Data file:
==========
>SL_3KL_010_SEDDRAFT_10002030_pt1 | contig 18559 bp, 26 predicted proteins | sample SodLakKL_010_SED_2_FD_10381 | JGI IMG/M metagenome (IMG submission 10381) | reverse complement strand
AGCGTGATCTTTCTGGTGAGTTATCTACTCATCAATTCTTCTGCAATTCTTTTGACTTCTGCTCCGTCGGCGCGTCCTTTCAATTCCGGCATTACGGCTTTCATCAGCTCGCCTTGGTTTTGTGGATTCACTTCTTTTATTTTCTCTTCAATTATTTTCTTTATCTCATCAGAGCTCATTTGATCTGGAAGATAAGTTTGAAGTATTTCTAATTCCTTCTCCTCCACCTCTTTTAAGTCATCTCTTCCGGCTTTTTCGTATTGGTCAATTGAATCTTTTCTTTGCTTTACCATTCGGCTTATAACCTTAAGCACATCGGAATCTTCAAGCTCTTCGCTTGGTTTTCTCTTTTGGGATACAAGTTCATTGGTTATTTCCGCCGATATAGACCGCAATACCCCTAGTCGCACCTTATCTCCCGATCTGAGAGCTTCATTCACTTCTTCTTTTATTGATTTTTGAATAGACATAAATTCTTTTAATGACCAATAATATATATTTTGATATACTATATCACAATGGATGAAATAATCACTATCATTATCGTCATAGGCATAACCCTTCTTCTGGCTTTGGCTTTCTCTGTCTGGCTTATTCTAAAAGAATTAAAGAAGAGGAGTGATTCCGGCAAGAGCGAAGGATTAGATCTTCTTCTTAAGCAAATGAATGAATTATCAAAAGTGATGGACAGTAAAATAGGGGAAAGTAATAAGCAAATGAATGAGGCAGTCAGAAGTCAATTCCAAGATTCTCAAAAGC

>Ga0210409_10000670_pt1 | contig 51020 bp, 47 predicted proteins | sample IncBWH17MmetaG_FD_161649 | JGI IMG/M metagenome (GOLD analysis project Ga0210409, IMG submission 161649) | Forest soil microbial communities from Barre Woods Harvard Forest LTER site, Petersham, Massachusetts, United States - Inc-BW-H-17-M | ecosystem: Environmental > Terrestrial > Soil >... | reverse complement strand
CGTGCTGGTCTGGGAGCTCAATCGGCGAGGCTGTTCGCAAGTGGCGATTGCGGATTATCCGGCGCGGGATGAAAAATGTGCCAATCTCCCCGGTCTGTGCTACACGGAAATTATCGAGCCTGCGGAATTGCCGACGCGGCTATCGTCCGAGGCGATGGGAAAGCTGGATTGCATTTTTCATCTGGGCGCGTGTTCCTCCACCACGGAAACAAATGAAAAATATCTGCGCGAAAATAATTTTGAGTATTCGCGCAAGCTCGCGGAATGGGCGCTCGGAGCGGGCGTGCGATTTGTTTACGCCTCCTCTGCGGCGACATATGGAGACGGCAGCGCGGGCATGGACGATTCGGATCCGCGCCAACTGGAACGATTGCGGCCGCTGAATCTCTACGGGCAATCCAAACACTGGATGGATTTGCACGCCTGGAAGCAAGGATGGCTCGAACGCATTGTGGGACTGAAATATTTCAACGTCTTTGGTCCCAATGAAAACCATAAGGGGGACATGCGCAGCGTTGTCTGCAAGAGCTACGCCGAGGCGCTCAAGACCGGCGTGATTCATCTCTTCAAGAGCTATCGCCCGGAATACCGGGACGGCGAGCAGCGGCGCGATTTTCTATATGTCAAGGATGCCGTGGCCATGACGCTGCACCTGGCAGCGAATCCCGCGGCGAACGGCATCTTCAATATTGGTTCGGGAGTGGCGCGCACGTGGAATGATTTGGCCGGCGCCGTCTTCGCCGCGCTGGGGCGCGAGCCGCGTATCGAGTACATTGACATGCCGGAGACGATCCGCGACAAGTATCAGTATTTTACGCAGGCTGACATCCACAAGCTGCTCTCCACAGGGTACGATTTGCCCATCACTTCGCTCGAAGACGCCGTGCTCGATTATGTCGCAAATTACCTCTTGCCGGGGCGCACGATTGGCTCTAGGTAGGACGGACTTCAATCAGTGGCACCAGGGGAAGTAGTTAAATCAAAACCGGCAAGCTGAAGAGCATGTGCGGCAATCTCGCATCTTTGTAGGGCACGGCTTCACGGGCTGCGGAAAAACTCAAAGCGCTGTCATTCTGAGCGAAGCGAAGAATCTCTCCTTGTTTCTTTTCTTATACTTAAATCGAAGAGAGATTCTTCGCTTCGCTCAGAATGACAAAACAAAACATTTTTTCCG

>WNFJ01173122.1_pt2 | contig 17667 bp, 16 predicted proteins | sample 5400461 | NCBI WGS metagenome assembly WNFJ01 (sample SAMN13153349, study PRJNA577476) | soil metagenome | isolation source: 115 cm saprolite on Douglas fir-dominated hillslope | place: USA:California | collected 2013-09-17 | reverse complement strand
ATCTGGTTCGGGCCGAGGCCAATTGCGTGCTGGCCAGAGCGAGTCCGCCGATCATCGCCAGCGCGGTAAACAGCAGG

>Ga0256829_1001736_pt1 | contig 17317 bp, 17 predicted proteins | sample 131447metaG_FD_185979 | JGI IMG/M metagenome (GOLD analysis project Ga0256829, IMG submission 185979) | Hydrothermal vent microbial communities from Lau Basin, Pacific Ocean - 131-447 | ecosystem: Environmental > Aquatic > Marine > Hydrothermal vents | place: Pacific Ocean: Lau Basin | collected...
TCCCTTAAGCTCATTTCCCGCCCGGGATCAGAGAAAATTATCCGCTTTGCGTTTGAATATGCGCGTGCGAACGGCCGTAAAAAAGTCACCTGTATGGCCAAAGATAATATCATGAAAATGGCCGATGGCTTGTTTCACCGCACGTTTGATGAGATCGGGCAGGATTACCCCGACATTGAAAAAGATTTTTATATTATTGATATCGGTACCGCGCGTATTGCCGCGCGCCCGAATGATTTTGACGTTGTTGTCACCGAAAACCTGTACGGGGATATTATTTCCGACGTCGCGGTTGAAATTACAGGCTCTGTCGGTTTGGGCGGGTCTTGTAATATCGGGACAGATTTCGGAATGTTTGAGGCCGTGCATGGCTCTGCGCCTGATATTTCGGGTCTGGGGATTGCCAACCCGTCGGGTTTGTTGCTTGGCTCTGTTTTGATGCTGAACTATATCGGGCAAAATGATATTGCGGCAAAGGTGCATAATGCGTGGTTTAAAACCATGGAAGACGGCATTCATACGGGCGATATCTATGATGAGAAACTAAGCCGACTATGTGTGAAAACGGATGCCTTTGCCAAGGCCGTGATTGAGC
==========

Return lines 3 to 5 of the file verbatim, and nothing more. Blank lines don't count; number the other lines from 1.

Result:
>Ga0210409_10000670_pt1 | contig 51020 bp, 47 predicted proteins | sample IncBWH17MmetaG_FD_161649 | JGI IMG/M metagenome (GOLD analysis project Ga0210409, IMG submission 161649) | Forest soil microbial communities from Barre Woods Harvard Forest LTER site, Petersham, Massachusetts, United States - Inc-BW-H-17-M | ecosystem: Environmental > Terrestrial > Soil >... | reverse complement strand
CGTGCTGGTCTGGGAGCTCAATCGGCGAGGCTGTTCGCAAGTGGCGATTGCGGATTATCCGGCGCGGGATGAAAAATGTGCCAATCTCCCCGGTCTGTGCTACACGGAAATTATCGAGCCTGCGGAATTGCCGACGCGGCTATCGTCCGAGGCGATGGGAAAGCTGGATTGCATTTTTCATCTGGGCGCGTGTTCCTCCACCACGGAAACAAATGAAAAATATCTGCGCGAAAATAATTTTGAGTATTCGCGCAAGCTCGCGGAATGGGCGCTCGGAGCGGGCGTGCGATTTGTTTACGCCTCCTCTGCGGCGACATATGGAGACGGCAGCGCGGGCATGGACGATTCGGATCCGCGCCAACTGGAACGATTGCGGCCGCTGAATCTCTACGGGCAATCCAAACACTGGATGGATTTGCACGCCTGGAAGCAAGGATGGCTCGAACGCATTGTGGGACTGAAATATTTCAACGTCTTTGGTCCCAATGAAAACCATAAGGGGGACATGCGCAGCGTTGTCTGCAAGAGCTACGCCGAGGCGCTCAAGACCGGCGTGATTCATCTCTTCAAGAGCTATCGCCCGGAATACCGGGACGGCGAGCAGCGGCGCGATTTTCTATATGTCAAGGATGCCGTGGCCATGACGCTGCACCTGGCAGCGAATCCCGCGGCGAACGGCATCTTCAATATTGGTTCGGGAGTGGCGCGCACGTGGAATGATTTGGCCGGCGCCGTCTTCGCCGCGCTGGGGCGCGAGCCGCGTATCGAGTACATTGACATGCCGGAGACGATCCGCGACAAGTATCAGTATTTTACGCAGGCTGACATCCACAAGCTGCTCTCCACAGGGTACGATTTGCCCATCACTTCGCTCGAAGACGCCGTGCTCGATTATGTCGCAAATTACCTCTTGCCGGGGCGCACGATTGGCTCTAGGTAGGACGGACTTCAATCAGTGGCACCAGGGGAAGTAGTTAAATCAAAACCGGCAAGCTGAAGAGCATGTGCGGCAATCTCGCATCTTTGTAGGGCACGGCTTCACGGGCTGCGGAAAAACTCAAAGCGCTGTCATTCTGAGCGAAGCGAAGAATCTCTCCTTGTTTCTTTTCTTATACTTAAATCGAAGAGAGATTCTTCGCTTCGCTCAGAATGACAAAACAAAACATTTTTTCCG

>WNFJ01173122.1_pt2 | contig 17667 bp, 16 predicted proteins | sample 5400461 | NCBI WGS metagenome assembly WNFJ01 (sample SAMN13153349, study PRJNA577476) | soil metagenome | isolation source: 115 cm saprolite on Douglas fir-dominated hillslope | place: USA:California | collected 2013-09-17 | reverse complement strand